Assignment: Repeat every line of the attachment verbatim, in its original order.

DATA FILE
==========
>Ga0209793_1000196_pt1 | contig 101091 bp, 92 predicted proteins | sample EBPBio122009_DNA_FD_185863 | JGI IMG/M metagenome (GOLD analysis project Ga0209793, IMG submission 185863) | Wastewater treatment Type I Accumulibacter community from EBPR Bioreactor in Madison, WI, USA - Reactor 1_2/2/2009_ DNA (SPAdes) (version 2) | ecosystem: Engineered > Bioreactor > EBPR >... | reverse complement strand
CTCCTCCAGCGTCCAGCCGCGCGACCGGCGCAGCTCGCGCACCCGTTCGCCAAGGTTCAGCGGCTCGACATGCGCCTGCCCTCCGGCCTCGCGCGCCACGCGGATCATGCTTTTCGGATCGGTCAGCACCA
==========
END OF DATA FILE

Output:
>Ga0209793_1000196_pt1 | contig 101091 bp, 92 predicted proteins | sample EBPBio122009_DNA_FD_185863 | JGI IMG/M metagenome (GOLD analysis project Ga0209793, IMG submission 185863) | Wastewater treatment Type I Accumulibacter community from EBPR Bioreactor in Madison, WI, USA - Reactor 1_2/2/2009_ DNA (SPAdes) (version 2) | ecosystem: Engineered > Bioreactor > EBPR >... | reverse complement strand
CTCCTCCAGCGTCCAGCCGCGCGACCGGCGCAGCTCGCGCACCCGTTCGCCAAGGTTCAGCGGCTCGACATGCGCCTGCCCTCCGGCCTCGCGCGCCACGCGGATCATGCTTTTCGGATCGGTCAGCACCA